Transportation Sustainability Program February 2016 Updates

Public letter from the SF Planning Department

Dear San Franciscans,

Exciting news!

On September 27, 2013, Governor Brown signed Senate Bill 743 making changes to the California Environmental Quality Act (CEQA). Provisions of the bill affect the environmental review process in San Francisco, specifically how the Planning Department analyzes aesthetics, parking and automobile delay impacts.

State officials are proposing a new method of measurement regarding transportation analysis that recognizes the benefits of projects that reduce vehicular traffic. This guidance, last released in January 2016, calls for a measurement known as “vehicle miles traveled.” Vehicle miles traveled, also known as VMT, measures the amount and distance that a project might cause people to drive, including the number of passengers within a vehicle. The measurement aligns better with adopted state and City policies, it’s easier to calculate, and it will give us a better picture of the environmental effects of projects.

Given the inevitable change at the state level, the time is right for the City to make the change to this new measurement for environmental review. On March 3, 2016, a resolution will be in front of the Planning Commission that, if adopted as presented by staff, will remove automobile delay as a significant impact on the environment and replace it with a vehicle miles traveled threshold for all CEQA environmental determinations, including active projects, going forward.

Check out our updated Align page for more information.

More Updates : The Transportation Sustainability Fee has been approved!

The Transportation Sustainability Fee is projected to provide $1.2 billion in transportation improvements over 30 years, funding projects that help relieve traffic congestion, reduce crowding on buses and trains, and create safer streets. Specific improvements could include more Muni buses and trains; improving reliability on Muni’s busiest routes; more comfortable and faster regional transit; a better-connected bike network and safer sidewalks and intersections.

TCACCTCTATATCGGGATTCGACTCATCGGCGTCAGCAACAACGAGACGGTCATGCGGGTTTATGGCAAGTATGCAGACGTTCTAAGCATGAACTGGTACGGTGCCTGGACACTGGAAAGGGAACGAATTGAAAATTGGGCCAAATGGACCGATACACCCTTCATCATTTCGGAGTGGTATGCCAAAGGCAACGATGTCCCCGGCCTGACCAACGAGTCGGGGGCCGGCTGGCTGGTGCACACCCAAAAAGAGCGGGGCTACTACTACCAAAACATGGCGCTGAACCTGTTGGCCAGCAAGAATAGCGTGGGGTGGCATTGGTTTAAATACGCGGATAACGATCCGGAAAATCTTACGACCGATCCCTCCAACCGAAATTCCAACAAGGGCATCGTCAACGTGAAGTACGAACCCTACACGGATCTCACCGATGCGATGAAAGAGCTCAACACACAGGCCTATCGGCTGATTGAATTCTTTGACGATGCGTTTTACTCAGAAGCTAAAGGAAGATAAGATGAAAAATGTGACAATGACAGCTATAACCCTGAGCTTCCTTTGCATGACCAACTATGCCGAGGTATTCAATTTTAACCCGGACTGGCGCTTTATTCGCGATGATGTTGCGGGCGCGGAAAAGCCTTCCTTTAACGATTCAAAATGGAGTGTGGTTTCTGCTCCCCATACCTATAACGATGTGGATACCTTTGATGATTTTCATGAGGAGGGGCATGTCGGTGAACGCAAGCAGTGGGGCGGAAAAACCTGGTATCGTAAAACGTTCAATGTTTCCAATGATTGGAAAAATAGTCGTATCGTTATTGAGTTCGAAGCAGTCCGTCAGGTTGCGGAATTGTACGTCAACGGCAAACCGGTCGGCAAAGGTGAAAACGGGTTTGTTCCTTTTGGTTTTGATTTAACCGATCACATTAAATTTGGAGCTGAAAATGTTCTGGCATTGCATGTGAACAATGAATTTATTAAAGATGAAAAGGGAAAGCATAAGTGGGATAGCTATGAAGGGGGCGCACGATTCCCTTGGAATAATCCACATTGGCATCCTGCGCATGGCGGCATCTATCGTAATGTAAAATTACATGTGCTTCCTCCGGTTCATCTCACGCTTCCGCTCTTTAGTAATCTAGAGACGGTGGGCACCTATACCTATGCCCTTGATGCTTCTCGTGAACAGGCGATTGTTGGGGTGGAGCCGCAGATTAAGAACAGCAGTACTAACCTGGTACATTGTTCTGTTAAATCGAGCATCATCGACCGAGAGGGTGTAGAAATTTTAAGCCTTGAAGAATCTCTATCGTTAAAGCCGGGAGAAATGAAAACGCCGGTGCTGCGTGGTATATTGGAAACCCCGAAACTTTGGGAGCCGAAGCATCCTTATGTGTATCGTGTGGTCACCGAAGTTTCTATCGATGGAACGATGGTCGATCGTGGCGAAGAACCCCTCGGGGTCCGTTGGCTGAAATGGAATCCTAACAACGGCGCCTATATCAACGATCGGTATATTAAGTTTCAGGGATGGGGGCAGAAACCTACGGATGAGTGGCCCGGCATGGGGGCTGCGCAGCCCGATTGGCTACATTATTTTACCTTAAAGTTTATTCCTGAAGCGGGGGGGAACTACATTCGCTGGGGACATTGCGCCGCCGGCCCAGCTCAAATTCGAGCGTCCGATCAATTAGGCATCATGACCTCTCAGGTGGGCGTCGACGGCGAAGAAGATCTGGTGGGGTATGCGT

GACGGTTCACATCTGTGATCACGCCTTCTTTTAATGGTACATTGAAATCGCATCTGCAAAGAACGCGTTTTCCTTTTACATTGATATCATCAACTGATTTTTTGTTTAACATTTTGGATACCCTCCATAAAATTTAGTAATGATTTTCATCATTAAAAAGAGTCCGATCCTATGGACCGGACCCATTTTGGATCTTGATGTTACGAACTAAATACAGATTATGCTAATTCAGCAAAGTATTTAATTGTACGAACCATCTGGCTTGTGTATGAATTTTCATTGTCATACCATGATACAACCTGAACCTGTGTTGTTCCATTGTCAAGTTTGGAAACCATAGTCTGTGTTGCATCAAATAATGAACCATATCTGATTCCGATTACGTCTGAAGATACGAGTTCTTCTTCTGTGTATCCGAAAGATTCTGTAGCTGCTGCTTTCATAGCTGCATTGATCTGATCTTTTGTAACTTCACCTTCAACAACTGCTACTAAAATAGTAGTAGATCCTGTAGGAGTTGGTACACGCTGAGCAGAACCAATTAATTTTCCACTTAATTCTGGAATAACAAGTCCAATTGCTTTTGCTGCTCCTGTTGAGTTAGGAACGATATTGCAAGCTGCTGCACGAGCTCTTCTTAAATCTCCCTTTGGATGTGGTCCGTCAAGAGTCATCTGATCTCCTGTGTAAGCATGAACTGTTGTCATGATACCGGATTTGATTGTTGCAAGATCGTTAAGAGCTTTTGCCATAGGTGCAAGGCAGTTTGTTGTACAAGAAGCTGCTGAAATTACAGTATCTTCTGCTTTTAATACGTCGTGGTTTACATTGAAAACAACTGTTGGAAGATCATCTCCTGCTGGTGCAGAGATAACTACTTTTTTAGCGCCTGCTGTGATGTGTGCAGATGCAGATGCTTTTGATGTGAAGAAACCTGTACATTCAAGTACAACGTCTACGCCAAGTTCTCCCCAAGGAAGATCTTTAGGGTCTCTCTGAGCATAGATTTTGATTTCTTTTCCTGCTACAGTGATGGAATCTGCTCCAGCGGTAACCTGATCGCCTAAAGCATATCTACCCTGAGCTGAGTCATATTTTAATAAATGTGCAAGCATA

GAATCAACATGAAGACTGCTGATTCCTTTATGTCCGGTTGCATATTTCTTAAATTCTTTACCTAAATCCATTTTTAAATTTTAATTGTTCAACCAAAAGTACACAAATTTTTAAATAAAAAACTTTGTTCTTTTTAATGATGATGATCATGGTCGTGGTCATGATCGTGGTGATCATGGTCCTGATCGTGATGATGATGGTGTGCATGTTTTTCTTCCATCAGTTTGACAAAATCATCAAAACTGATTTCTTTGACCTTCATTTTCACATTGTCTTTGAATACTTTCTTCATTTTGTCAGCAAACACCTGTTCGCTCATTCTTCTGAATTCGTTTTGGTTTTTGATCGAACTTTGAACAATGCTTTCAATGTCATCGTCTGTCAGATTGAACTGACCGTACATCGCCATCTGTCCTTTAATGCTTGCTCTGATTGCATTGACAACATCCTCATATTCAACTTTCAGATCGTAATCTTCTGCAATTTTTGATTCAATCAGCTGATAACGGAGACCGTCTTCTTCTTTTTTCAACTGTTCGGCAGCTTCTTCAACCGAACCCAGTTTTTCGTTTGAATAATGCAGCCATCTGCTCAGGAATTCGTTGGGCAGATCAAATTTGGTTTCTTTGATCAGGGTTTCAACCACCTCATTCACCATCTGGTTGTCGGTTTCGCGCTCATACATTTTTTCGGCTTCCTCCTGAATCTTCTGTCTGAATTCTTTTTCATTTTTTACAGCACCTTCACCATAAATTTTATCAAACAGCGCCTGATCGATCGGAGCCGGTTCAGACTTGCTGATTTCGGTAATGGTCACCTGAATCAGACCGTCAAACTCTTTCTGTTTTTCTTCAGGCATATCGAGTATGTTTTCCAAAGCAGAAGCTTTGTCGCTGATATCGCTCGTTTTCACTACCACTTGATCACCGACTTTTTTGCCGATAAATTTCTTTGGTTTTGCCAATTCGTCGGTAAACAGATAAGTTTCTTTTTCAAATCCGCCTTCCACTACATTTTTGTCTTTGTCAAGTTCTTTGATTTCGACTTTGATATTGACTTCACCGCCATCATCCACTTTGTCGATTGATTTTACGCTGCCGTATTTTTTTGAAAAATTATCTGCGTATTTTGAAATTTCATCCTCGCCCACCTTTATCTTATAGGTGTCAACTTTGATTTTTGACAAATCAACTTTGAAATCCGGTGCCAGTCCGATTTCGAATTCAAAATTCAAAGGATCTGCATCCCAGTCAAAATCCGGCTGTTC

Proposed amendments to the fee program are currently under review at the Board of Supervisors. Be sure to visit our Invest page for updates.

Transportation Demand Management: SHIFT
On February 11, 2016: Planning Department staff will provide a brief overview on the Transportation Sustainability Program’s Shift component, the proposed Transportation Demand Management (TDM) Ordinance. TDM describes strategies or measures that incentivize sustainable ways of getting around. These types of travel choices are good for the environment, help manage congestion and improve the efficiency of the transportation network.  It’s about shifting people from driving alone in their cars to taking transit, biking or other efficient travel methods. Visit our Shift page for more information.

Upcoming Meetings:

Thursday, February 11, noon:
Noon – City Hall, 1 Dr. Carlton B. Goodlett Place, Room 400
Planning Commission Informational Hearing regarding the Transportation Sustainability Program, with a focus on feedback regarding SHIFT